Thoughtful materials and landscaping connect this courthouse to its local surroundings
This courthouse is a very particular response to the extraordinary quality of the landscape, the climate of West Texas and the specific mission of its occupants. The simplicity and solidity of the building takes account of the powerful Trans-Pecos terrain that dominates this locale. Its materials - primarily russet-coloured dry-stacked local West Texas sandstone - link the building to the landscape while providing high thermal mass appropriate for this climate.
All of the departments housed in the Courthouse have a distinct 'front door' on an open covered walkway, which allows people to come and go without traveling through another unit. The walkway surrounds a landscaped courtyard, which contributes a sense of intimacy and beauty to all visitors. The court functions are appropriately elevated to the second floor. A double-height rotunda connects the two floors and provides a dignified, civic feeling.
Three sustainable design features are: high thermal mass (created by masonry walls of local sandstone) used to dampen diurnal temperature variations; extensive sun shading both to reduce heat gain at windows and provide cooler microclimates near select exterior walls and reduced conditioned space by using passively controlled exterior walkways. Particular attention was paid to exterior site accessibility, which is often neglected. Not only routes to doors, but also places for outdoor events under the entry trellis and in the courtyard were made accessible. Three separate circulation routes for prisoners, judges and the public were also made accessible.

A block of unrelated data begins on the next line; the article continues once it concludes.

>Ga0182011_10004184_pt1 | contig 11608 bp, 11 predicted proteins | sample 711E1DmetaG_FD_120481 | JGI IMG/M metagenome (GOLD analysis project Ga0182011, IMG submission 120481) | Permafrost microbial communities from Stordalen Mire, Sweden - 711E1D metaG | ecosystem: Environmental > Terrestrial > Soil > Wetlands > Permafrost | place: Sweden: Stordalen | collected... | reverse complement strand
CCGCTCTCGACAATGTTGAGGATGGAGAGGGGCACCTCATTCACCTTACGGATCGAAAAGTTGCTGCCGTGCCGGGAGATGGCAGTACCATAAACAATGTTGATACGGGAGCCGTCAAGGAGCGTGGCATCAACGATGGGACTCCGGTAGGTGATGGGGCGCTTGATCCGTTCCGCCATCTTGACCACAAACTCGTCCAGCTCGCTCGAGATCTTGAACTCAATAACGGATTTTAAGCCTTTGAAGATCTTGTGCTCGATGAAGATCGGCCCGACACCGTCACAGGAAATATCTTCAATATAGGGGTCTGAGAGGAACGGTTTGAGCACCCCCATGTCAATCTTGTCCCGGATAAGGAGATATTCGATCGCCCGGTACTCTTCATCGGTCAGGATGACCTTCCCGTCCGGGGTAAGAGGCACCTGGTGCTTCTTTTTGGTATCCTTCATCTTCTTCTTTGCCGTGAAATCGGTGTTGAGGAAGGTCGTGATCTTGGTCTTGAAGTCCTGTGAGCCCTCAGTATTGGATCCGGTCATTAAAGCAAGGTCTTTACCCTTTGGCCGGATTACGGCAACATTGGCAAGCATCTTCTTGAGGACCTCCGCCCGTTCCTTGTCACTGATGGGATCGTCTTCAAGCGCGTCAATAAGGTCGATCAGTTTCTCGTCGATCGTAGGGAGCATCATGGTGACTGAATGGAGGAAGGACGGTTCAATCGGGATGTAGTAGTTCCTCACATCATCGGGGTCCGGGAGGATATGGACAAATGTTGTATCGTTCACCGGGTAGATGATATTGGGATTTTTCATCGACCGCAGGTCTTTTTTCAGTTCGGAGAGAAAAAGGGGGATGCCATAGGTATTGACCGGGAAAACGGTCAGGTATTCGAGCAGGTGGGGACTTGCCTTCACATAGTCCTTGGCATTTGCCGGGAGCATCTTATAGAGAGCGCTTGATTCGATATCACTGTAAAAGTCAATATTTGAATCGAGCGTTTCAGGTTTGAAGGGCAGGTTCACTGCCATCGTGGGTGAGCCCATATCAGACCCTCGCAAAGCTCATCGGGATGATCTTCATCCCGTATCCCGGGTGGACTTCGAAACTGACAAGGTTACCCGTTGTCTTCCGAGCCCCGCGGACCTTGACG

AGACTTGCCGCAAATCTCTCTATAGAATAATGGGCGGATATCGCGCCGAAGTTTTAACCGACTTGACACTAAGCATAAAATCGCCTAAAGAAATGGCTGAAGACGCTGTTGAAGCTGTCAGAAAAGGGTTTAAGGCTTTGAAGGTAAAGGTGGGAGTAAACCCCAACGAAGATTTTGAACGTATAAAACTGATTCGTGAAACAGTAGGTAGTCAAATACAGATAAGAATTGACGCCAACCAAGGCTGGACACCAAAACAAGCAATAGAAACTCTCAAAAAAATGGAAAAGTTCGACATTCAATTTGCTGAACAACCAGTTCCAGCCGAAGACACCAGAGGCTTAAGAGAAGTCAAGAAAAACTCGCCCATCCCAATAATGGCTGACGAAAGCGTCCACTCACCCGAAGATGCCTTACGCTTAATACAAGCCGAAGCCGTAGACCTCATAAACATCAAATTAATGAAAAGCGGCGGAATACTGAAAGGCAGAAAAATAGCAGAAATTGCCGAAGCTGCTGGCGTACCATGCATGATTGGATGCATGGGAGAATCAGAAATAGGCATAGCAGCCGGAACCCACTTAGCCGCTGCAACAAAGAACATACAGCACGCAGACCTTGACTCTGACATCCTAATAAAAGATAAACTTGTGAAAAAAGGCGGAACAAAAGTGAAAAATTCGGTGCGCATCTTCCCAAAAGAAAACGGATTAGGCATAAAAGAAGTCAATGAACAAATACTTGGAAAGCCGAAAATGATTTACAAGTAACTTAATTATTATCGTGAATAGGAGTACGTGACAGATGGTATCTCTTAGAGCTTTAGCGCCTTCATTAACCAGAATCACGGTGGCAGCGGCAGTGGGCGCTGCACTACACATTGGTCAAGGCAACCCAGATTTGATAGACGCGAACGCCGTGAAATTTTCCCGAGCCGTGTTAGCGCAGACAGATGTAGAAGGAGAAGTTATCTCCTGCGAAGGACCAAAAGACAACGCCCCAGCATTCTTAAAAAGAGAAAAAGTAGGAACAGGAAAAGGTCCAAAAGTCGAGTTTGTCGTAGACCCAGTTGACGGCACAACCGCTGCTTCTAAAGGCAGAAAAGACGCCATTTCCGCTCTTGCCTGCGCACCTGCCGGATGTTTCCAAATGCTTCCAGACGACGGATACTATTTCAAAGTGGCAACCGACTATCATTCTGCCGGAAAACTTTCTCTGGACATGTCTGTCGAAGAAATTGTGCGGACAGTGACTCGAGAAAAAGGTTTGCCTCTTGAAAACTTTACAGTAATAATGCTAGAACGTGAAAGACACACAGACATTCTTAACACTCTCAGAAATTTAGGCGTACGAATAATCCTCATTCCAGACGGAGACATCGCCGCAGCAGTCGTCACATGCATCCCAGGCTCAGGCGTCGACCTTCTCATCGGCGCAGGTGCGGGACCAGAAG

Landscaping has been carefully designed and selected from local vegetation with a variety of cactus and succulents in front of the building complemented by a more intimate and softer selection of landscape in the courtyard. The overall result is a building that seems like it has always been here, working in close harmony with the geology, topography and ecology of its environment.